Dalrymple at City Journal
Dalrymple decries the psychobabble of Prince Harry’s recent confession and Theresa May’s response of offering a policy solution:
Anyone who has had dealings with the so-called mental health services in Britain, whatever they may be like in other countries (and the very notion of mental health is doubtful reality), knows that they are, as currently organized, frequently cruel and stupid, simultaneously neglecting the raving mad while concentrating their desultory and ineffective efforts upon the voluntarily inadequate…
The reason they concentrate their efforts on the voluntarily inadequate rather than the lunatics is that the former are relatively docile and predictable, while the latter may be hostile and in the modern world both drug-taking and machete-wielding. They are difficult and sometimes dangerous to deal with, and therefore best avoided, especially by mental health workers, who can rely on the police to deal with them when they become so disturbed that they can be ignored and left to their own devices no longer. Having closed down all psychiatric hospitals, we have had to build what are in effect psychiatric prisons to which patients are dragged by the police. Meanwhile, the form-filling, by ever-larger numbers of functionaries, continues undisturbed as a kind of displacement activity, in the way that mice wash their paws when confronted with a cat. They are thereby treating not their patients but their own anxieties, at the same time receiving a salary every month.
All this is a perfect model for government as a whole, which pursues policies that cause problems that then call for further policies to correct them.
Writing at Taki’s Magazine, Dalrymple says that, while it is perhaps impossible to obtain the necessary data to confirm, it appears that British immigration authorities prefer to admit immigrants or refugees that are lower-skilled and less likely to acculturate. If he is right, what could the reason be? Are bureaucrats and the intellgentsia who back them acting out of stupidity or of self-interest? Both are possibilities, he says, but they may also be driven by an illogical syllogism:
Action in pursuit of a national interest may be wrong or even evil.
Therefore, action against a national interest must, ex officio, be good.
Hence to act against the national interest is a simple rule of thumb to ensure that one is acting ethically.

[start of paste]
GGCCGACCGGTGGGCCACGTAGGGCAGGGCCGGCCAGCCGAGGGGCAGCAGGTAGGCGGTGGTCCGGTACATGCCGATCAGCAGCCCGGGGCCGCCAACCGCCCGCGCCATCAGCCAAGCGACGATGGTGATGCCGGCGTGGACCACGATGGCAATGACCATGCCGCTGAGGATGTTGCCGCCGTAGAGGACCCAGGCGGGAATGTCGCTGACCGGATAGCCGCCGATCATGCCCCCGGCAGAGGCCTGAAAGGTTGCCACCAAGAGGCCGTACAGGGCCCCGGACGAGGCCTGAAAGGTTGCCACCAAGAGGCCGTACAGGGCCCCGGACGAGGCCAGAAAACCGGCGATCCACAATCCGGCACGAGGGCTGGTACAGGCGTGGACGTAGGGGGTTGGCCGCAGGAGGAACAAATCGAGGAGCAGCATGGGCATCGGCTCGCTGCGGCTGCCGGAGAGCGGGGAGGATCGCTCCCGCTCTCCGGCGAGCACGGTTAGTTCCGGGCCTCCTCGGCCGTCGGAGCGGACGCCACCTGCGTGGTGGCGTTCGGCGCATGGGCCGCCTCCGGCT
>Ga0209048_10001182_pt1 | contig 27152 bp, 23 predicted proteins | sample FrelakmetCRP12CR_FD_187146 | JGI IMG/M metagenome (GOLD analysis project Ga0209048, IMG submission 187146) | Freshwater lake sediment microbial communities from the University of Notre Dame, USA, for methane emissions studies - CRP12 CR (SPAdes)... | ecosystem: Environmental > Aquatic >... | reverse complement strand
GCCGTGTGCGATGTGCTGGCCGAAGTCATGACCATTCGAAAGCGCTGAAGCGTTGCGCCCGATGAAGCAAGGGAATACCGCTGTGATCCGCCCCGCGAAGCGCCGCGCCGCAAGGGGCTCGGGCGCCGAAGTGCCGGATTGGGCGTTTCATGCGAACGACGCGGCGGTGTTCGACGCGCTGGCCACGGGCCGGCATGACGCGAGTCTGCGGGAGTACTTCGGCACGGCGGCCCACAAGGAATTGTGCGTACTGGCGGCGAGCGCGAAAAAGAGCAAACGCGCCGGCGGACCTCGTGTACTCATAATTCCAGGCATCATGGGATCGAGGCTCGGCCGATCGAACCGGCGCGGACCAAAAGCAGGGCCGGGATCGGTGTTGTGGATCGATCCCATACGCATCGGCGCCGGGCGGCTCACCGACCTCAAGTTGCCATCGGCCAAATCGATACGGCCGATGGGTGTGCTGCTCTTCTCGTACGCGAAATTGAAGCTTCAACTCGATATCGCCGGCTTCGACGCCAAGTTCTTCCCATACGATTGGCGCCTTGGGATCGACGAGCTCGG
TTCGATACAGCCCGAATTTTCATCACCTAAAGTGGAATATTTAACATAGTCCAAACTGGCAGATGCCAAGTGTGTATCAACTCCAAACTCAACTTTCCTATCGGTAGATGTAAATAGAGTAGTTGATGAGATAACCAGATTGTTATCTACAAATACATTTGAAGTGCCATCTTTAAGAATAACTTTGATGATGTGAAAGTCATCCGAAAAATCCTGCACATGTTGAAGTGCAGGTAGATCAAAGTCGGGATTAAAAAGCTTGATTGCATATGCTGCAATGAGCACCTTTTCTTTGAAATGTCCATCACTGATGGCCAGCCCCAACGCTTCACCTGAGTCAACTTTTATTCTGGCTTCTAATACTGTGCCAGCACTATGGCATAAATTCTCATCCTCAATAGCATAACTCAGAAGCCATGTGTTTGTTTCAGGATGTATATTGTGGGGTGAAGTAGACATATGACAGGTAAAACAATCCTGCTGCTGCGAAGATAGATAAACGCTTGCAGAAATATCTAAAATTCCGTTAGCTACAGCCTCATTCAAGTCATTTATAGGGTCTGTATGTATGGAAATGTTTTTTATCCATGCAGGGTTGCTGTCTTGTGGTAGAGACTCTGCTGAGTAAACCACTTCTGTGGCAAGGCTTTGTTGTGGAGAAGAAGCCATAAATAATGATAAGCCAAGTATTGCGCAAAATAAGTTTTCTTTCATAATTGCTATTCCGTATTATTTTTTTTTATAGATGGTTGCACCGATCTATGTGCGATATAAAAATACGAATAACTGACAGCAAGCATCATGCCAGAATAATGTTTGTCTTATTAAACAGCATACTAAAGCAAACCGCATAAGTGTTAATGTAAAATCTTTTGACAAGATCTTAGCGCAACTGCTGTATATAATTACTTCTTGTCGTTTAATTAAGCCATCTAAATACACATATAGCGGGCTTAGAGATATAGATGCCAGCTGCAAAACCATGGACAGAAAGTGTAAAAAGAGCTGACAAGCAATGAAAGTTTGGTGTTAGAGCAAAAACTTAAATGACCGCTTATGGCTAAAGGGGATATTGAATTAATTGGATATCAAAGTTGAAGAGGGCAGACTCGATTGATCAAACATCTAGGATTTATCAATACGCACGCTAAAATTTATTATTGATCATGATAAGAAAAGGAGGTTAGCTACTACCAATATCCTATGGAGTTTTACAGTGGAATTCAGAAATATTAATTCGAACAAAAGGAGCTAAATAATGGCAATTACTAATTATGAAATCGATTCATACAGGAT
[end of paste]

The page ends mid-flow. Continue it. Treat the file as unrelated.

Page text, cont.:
Read the piece here
Almost as bad as the recent murder of a Jewish woman in Paris is the silence in the French press about it:
As every married person knows, silences can be pregnant with meaning, even if the meaning is not immediately clear. The silence in the French press about a recent startling event in Paris is surely pregnant with meaning. On Monday, April 3, an Orthodox Jewish woman, Sarah Halimi, a doctor aged 66, was thrown out of a window to her death by an African man aged 27. He was her neighbor in the flats where she lived. According to witnesses, whose testimony has yet to be confirmed, the man, who had been harassing her with insults for several days, shouted “Allahu akbar!” as he threw her.
At the Library of Law and Liberty Dalrymple reviews Unleashing Demons: The Inside Story of Brexit, calling it “one of the worst books on any subject that I have read in a long time”:
But a very bad book may, in its own way, be highly instructive, as this one is. If mediocrity can ever be said to shine, then it shines from these pages. The writer, though a journalist, has no literary ability whatsoever. He writes entirely in clichés, there is not a single arresting thought in over 400 pages, wit and even humor are entirely absent, and he seems unable to use a metaphor, almost always tired to begin with, without mixing it (“We are likely to succumb on this if they get on their high horses and cry foul”). He has no powers of analysis and no sense of history; there is no plumbing his shallows.
A statement from Britain’s Chancellor of the Exchequer about punishing tax avoiders makes obvious his support for arbitrary law enforcement:
He could hardly have made his lack of scruple clearer. What ‘robust action’ has been taken against people who have avoided taxes, a perfectly legal if not always laudable thing to do? Blackmail? Threats? These are, implicitly, the words of a gangster, though the person who uttered them may not be aware of it.